When I rode the trains earlier today, looking for some photo opportunities, everything seemed to be running smoothly, with riders taking things in stride. With the bridge out temporarily, one out of every three Brown Line trains terminates at the Merchandise Mart, while the other two run through the Red Line subway. Meanwhile, to help move people around on the Loop “L”, they’ve revived the old Loop Shuttle train. Brown Line riders in the subway can go as far south as Roosevelt Road, although the trains turn back further south of there.
Brown Line trains are all back on the regular route by Fullerton and points north, but the subway trains have to skip Armitage, since it is past the crossover, and very close to the portal.
The CTA dovetailed some track work north and south of the bridge to coincide with the project, making the Mart station a literal one-track operation. The other track has been removed and is in the midst of being replaced. A bumper post is there to keep trains from getting too close to the bridge.
This rerouting also requires unusual signage. The Loop Shuttle has one of those old-fashioned metal hanging signs, the kind that used to say “Ball Game Today,” or “Last Stop River Road.”
Southbound Brown Lines that go through the subway are signed for Roosevelt. The new 5000s are not being used for this service, in part because the electronic signage supposedly cannot be reprogrammed, but also because there are still operators who have not yet been trained to run these cars.
Fears that the roof boards on some 3400s might have clearance problems turned out to be groundless. Those cars were the last to be equipped with overhead current “pan trolleys” in Yellow Line (Skokie Swift) service, but that line was completely converted to third-rail operation some years back.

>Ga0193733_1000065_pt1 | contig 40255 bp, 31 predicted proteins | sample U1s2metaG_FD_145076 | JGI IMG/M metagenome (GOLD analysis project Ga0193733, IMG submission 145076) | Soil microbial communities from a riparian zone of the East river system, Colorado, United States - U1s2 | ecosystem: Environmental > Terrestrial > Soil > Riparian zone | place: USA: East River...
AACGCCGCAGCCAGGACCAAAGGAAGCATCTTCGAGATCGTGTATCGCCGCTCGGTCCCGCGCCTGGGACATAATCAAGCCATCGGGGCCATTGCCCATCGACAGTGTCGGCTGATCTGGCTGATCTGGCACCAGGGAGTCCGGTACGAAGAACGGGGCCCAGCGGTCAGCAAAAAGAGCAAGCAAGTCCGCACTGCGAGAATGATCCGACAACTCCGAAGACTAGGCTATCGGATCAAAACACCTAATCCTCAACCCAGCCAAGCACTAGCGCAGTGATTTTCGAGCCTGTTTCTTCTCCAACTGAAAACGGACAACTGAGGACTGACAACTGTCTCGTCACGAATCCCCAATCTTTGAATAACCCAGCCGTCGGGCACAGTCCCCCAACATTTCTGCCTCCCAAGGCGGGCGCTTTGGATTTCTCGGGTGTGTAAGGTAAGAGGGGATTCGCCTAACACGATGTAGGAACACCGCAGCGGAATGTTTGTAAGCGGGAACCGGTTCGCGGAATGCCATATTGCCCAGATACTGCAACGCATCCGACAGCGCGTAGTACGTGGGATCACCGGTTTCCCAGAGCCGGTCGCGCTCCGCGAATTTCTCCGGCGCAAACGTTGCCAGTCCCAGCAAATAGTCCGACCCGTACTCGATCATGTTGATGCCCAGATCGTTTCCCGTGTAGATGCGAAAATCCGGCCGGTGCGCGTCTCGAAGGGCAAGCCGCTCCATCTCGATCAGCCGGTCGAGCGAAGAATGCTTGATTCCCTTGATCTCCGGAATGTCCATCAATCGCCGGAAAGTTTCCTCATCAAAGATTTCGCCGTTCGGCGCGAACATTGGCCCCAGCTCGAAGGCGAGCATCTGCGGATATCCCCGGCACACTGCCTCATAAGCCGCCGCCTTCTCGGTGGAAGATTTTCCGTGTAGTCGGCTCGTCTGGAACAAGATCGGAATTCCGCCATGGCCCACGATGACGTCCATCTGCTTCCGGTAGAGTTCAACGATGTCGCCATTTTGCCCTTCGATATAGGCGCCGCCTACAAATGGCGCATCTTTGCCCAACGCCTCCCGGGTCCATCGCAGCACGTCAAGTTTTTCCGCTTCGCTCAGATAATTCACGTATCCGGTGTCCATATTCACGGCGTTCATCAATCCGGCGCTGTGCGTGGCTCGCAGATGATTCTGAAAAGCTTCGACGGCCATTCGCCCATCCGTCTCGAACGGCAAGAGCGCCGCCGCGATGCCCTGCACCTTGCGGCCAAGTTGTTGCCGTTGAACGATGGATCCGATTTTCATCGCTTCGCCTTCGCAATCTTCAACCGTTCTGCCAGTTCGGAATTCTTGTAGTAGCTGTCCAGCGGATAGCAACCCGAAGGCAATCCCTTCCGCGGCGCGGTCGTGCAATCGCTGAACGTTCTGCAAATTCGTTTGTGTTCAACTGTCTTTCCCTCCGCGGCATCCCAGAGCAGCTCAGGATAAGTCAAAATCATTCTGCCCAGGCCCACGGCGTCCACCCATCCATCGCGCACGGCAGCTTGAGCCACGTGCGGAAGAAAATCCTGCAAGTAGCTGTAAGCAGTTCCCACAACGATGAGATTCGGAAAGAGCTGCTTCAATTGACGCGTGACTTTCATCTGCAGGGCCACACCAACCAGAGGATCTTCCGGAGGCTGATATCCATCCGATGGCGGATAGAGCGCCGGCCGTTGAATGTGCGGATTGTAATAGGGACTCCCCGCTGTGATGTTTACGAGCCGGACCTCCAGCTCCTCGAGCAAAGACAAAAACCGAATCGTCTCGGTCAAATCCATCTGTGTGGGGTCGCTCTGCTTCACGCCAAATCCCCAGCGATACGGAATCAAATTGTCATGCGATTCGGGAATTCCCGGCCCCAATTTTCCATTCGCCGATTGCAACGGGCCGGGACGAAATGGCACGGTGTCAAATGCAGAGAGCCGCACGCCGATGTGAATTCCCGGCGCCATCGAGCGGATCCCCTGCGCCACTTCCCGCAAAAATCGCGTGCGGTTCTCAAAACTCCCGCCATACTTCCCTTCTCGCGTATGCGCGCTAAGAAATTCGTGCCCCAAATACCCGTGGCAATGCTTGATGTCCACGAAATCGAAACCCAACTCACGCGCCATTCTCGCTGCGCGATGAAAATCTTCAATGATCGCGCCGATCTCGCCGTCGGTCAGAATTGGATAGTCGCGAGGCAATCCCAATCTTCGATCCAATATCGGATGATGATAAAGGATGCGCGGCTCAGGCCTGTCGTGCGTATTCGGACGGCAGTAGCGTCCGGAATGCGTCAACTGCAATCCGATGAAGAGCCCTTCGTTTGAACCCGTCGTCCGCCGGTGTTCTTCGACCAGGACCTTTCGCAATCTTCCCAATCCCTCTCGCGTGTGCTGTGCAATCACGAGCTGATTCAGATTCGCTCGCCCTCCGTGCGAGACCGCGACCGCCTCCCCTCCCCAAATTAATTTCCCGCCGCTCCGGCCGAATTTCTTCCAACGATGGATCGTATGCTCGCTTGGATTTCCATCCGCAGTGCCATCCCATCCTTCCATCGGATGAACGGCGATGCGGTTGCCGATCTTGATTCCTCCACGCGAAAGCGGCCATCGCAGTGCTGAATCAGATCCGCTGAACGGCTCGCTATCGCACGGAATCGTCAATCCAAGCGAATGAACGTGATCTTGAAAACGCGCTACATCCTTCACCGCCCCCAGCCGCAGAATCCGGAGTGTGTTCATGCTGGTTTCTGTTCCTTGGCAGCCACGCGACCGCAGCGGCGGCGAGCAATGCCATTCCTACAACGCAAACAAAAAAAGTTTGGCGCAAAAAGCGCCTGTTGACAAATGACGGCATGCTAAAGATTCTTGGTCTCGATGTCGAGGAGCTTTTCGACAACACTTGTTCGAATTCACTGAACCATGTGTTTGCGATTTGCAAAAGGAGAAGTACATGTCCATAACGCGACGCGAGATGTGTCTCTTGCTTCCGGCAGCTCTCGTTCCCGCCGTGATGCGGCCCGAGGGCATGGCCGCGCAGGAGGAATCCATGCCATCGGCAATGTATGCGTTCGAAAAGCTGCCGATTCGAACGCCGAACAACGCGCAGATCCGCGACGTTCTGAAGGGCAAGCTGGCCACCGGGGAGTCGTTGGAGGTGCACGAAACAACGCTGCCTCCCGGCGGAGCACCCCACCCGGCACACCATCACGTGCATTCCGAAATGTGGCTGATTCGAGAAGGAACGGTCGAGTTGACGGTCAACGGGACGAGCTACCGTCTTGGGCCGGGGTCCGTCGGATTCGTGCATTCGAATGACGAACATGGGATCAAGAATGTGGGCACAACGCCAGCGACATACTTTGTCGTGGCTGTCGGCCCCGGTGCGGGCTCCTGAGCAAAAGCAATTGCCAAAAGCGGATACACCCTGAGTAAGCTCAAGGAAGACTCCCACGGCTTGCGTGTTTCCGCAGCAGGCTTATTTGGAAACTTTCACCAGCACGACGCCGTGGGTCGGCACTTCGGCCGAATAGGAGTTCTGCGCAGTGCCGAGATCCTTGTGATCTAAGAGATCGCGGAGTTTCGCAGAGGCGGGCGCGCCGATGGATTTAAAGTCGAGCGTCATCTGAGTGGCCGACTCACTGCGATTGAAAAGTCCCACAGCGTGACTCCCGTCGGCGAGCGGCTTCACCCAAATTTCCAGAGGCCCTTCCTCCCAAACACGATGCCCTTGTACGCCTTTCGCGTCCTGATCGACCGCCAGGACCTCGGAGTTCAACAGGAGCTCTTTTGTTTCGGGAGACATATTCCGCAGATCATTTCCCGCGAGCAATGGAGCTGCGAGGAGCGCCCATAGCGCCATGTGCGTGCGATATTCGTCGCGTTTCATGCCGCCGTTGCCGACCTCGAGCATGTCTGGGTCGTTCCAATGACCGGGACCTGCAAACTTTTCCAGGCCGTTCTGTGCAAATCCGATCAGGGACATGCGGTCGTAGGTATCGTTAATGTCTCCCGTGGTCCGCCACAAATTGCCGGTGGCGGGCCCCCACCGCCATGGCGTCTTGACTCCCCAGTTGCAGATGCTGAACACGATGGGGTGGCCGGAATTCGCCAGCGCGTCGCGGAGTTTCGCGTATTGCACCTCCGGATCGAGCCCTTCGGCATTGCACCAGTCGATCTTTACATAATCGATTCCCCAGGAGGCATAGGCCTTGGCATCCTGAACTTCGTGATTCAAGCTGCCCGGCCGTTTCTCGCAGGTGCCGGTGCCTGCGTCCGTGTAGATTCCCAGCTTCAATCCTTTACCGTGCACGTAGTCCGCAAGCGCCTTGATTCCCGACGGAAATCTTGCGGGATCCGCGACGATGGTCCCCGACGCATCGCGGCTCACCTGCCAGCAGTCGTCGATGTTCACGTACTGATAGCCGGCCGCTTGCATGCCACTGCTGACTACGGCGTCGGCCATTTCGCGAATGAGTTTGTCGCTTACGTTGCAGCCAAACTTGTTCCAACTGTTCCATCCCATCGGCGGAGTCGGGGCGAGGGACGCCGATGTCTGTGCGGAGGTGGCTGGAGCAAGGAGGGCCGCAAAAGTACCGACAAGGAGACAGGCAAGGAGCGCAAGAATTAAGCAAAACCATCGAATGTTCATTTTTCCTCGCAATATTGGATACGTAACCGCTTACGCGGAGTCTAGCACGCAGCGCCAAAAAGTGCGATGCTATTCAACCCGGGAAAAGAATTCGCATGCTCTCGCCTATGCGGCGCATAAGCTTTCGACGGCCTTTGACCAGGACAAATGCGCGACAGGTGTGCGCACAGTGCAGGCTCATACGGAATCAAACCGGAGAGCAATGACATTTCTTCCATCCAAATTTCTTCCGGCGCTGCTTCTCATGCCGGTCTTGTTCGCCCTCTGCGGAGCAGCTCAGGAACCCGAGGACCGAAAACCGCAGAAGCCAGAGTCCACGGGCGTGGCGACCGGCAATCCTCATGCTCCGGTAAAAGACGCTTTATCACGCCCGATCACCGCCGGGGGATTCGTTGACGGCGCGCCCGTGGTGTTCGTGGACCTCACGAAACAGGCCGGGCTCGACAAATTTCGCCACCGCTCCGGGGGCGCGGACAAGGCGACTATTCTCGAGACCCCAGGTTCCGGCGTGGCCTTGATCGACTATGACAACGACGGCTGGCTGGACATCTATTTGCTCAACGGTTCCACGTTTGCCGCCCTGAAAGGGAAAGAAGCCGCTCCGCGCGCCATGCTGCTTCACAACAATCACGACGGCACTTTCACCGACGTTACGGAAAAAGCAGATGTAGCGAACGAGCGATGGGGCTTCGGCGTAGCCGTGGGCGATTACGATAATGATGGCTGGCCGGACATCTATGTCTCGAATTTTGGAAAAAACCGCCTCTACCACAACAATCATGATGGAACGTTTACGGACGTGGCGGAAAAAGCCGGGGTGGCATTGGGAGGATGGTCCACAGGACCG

Yes, a train of the 1-50 PCC single car units had its trolley poles ripped off in 1994, because of clearance problems, but this had to do with work being done by a contractor, and not an issue with the subway itself. So far, it appears to be smooth sailing in the State Street subway, but those rails must be pretty warm, being used at a much higher capacity than is typical. But years ago, those trains ran on some very tight headways indeed, often one train every two minutes or less.
The current diversion is merely Round 1, with Round 2 coming up in April when the other half of the Wells St. bridge gets the same treatment.
Meanwhile, in Pennsylvania, they have their own bridge problem, on the SEPTA Norristown High-Speed Line. The underwater supports for the Schuylkill River bridge leading to the Norristown terminal have deteriorated and need replacement. At present, funds are not available to do the work, and SEPTA announced last December that it would close the bridge, perhaps indefinitely, once warm weather returns.
I hope to be in Philadelphia on May 5 for a Friends of Philadelphia Trolleys fantrip on the SEPTA Media and Sharon Hill trolley lines, celebrating 100 years of service. I’m hoping the bridge will still be in use then, in spite of global warming, for one last ride to Norristown.
But I have a message for Philadelphia… take a look at what we can do in Chicago. Find the money somehow, and fix that bridge!